using


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use

 (yo͞oz)
v. used, us·ing, us·es
v.tr.
1. To put into service or employ for a purpose: I used a whisk to beat the eggs. The song uses only three chords.
2. To avail oneself of; practice: use caution.
3. To conduct oneself toward; treat or handle: "the peace offering of a man who once used you unkindly" (Laurence Sterne).
4. To seek or achieve an end by means of; exploit: used their highly placed friends to gain access to the president; felt he was being used by seekers of favor.
5.
a. To take or consume for a purpose: She used her savings to buy a computer.
b. To partake of, especially as a habit: She rarely uses alcohol.
v.intr.
1. (yo͞os, yo͞ost) Used in the past tense followed by to in order to indicate a former state, habitual practice, or custom: Mail service used to be faster.
2. Slang To take an illegal or narcotic drug, especially as a habit.
n. (yo͞os)
1.
a. The act of using something; the application or employment of something for a purpose: with the use of a calculator; skilled in the use of the bow and arrow.
b. The condition or fact of being used: a chair in regular use.
2. The manner of using; usage: learned the proper use of power tools.
3.
a. The permission, privilege, or benefit of using something: gave us the use of their summerhouse.
b. The power or ability to use something: lost the use of one arm.
4. The need or occasion to use or employ something: I have no use for these old clothes.
5. The quality of being suitable or adaptable to an end; usefulness: I tried to be of use in the kitchen.
6. A purpose for which something is used: a tool with several uses; a pretty bowl, but of what use is it?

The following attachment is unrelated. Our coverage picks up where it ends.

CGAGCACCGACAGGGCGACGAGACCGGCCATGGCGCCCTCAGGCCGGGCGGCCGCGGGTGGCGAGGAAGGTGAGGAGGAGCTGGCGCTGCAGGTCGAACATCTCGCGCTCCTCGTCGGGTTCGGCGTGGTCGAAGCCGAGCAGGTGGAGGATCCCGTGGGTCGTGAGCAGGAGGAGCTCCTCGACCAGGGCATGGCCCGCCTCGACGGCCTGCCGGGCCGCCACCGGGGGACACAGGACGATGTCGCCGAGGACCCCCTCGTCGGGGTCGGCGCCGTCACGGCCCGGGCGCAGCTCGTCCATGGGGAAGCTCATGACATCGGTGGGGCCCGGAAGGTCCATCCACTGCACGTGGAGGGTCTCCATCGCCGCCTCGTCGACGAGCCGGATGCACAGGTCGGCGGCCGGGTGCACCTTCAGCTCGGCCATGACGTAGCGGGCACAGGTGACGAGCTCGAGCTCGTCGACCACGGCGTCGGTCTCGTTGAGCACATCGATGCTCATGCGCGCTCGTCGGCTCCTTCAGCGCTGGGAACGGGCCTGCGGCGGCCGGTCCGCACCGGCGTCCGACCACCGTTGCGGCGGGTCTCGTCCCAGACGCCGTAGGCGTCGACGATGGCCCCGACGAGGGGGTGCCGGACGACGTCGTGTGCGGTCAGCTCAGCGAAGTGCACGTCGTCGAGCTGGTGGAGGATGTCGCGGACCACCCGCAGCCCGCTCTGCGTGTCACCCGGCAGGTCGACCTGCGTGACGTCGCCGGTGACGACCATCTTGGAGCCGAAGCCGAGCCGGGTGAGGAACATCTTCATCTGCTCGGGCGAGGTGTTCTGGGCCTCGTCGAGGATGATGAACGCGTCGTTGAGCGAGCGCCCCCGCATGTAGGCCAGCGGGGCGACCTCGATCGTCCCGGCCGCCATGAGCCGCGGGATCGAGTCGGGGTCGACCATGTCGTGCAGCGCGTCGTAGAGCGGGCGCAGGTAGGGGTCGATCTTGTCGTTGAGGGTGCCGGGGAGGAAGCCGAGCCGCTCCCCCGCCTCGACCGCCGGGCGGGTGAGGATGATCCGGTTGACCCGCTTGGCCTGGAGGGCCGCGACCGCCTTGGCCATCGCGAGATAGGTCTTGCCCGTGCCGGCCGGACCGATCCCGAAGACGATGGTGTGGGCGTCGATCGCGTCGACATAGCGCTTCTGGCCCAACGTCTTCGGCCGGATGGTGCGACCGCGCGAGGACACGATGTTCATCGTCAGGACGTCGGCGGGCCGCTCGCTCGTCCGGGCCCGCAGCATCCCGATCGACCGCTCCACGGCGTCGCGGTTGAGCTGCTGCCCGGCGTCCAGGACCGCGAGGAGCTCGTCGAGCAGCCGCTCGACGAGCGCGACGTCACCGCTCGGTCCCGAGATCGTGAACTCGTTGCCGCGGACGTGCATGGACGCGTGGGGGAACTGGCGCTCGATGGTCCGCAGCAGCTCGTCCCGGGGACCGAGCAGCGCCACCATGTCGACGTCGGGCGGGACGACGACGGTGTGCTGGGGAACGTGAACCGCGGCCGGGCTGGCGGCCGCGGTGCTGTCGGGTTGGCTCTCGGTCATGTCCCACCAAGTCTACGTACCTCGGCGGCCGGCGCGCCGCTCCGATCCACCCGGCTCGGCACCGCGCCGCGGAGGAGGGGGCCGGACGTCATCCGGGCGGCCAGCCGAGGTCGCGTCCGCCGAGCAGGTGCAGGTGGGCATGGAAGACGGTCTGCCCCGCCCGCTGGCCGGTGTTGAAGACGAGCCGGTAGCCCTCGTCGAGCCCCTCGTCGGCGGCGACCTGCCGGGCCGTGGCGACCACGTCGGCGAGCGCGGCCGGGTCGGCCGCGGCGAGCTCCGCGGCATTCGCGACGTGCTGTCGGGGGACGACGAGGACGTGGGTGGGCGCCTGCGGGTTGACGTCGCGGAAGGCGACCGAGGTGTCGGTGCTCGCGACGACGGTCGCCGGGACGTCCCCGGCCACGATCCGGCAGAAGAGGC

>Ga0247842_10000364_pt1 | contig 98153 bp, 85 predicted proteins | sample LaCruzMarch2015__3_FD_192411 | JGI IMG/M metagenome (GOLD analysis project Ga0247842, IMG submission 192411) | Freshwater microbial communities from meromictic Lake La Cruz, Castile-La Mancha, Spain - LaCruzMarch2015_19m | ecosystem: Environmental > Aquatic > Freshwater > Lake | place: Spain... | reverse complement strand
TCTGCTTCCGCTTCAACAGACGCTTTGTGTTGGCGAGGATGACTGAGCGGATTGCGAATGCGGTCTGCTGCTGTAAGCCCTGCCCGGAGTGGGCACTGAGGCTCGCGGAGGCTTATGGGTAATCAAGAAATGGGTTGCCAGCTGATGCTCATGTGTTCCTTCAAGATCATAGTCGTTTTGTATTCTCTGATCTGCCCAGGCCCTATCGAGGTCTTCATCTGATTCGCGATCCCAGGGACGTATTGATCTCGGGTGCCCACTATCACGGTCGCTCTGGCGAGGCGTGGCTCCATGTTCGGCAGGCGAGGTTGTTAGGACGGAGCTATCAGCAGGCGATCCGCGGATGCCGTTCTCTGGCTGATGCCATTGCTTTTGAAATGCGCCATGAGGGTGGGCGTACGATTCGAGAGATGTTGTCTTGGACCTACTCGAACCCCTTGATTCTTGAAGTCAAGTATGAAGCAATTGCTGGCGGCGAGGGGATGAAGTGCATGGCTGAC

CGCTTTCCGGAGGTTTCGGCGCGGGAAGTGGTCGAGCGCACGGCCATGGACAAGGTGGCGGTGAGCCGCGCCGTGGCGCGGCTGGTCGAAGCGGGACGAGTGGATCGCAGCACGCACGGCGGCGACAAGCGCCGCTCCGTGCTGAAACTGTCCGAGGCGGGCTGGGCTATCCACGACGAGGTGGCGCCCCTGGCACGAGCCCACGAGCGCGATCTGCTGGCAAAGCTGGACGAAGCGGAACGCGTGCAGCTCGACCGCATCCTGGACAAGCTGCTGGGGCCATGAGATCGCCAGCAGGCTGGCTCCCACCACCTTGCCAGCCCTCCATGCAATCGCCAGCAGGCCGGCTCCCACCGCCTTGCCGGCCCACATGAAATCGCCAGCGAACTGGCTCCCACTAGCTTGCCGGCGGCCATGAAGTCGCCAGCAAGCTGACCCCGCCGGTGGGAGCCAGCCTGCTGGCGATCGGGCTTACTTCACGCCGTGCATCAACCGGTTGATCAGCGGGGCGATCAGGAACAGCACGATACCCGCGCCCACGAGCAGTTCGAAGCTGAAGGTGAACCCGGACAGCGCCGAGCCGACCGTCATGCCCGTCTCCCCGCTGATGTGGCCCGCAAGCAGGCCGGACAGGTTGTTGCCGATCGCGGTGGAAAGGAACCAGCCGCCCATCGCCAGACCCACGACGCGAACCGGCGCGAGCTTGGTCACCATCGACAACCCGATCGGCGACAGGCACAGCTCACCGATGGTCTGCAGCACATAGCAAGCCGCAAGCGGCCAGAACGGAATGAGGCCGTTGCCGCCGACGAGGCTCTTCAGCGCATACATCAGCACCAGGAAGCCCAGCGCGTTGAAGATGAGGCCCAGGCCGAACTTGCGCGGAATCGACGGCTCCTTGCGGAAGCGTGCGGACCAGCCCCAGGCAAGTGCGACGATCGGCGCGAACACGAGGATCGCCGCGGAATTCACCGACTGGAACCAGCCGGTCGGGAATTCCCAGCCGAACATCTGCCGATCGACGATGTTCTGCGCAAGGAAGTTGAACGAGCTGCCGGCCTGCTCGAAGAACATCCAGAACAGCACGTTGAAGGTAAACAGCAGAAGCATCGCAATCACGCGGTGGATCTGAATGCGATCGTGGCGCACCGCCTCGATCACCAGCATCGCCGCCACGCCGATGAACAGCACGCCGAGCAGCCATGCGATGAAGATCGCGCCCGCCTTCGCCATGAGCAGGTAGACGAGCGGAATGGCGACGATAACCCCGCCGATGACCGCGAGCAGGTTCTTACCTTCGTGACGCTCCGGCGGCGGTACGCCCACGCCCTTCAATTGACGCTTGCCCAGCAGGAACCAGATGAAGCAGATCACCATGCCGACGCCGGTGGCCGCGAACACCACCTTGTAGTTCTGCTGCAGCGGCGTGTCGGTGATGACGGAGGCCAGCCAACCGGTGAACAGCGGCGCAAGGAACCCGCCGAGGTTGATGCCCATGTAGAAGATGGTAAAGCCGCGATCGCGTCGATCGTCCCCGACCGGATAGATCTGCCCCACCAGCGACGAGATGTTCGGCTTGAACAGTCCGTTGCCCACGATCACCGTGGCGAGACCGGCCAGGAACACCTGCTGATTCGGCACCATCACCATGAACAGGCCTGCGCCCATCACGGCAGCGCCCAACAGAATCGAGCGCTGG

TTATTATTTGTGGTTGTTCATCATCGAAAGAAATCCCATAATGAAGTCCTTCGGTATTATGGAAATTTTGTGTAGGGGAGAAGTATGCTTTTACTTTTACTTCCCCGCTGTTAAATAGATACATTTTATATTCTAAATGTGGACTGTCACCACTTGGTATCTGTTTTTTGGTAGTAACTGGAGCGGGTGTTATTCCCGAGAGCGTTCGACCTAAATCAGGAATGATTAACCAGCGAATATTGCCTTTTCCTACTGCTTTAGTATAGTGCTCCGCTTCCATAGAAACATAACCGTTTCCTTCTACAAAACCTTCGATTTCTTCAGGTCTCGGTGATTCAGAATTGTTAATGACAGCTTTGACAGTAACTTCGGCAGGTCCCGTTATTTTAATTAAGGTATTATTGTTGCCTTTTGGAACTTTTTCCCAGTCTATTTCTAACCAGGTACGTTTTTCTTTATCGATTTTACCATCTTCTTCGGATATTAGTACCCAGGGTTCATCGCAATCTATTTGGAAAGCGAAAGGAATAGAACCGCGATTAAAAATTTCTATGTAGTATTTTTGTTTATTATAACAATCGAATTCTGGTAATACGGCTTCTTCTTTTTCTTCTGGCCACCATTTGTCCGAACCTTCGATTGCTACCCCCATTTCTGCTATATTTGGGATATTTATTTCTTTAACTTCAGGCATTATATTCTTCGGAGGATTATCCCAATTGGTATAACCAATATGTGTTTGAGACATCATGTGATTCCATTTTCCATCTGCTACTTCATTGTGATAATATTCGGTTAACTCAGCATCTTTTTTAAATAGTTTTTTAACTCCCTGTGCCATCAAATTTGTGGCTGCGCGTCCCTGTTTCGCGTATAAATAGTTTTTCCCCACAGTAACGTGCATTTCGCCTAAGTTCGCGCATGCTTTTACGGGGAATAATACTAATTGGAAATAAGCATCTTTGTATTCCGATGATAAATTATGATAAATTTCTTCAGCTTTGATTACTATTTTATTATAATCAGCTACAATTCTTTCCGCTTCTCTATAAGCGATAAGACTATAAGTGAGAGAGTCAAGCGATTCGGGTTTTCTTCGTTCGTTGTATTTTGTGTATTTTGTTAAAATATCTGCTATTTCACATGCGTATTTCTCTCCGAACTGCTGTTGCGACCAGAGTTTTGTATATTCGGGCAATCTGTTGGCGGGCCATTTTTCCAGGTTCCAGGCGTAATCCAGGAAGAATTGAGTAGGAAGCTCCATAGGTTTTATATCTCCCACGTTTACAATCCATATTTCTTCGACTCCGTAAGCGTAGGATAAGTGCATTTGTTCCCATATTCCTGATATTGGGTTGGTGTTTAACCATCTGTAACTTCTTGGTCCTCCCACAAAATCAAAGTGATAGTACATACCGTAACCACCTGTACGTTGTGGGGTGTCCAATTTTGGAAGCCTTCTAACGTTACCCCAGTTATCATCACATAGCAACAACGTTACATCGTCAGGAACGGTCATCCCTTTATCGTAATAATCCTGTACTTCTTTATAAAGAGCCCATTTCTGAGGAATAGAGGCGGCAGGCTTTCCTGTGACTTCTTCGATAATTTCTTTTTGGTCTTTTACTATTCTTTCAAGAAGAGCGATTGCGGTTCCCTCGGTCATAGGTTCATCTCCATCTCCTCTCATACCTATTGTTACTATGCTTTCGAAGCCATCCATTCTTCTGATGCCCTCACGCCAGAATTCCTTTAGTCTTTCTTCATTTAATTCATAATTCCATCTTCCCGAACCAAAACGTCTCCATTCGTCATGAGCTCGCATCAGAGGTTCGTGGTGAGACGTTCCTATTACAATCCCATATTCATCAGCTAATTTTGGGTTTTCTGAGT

7. Gain or advantage; good: There's no use in discussing it. What's the use?
8.
a. Accustomed or usual procedure or practice: "We are but creatures of use and custom" (Mark Twain).
b. A particular custom or practice: uses introduced by recent immigrants.
9. Law
a. Enjoyment of property, as by occupying or employing it.
b. The benefit or profit of lands and tenements of which the legal title is vested in another.
c. The arrangement establishing the equitable right to such benefits and profits.
10. A liturgical form practiced in a particular church, ecclesiastical district, or community.
Phrasal Verb:
use up
To consume completely: used up all our money.
Idiom:
make use of
To use for a purpose.

[Middle English usen, from Old French user, from Vulgar Latin *ūsāre, frequentative of Latin ūtī. N., Middle English, from Old French us, from Latin ūsus, from past participle of ūtī.]
Usage Note: The verb use is used in the past tense with an infinitive to indicate a past condition or habitual practice: We used to live in that house. Because the -d in used has merged with the t of to and is not pronounced in these constructions, people sometimes mistakenly leave it out when writing. Thus it is incorrect to write We use to play tennis. When do occurs with this form of use in negative statements and in questions, the situation is reversed, and use to (not used to) is correct: You did not use to play on that team. Didn't she use to work for your company?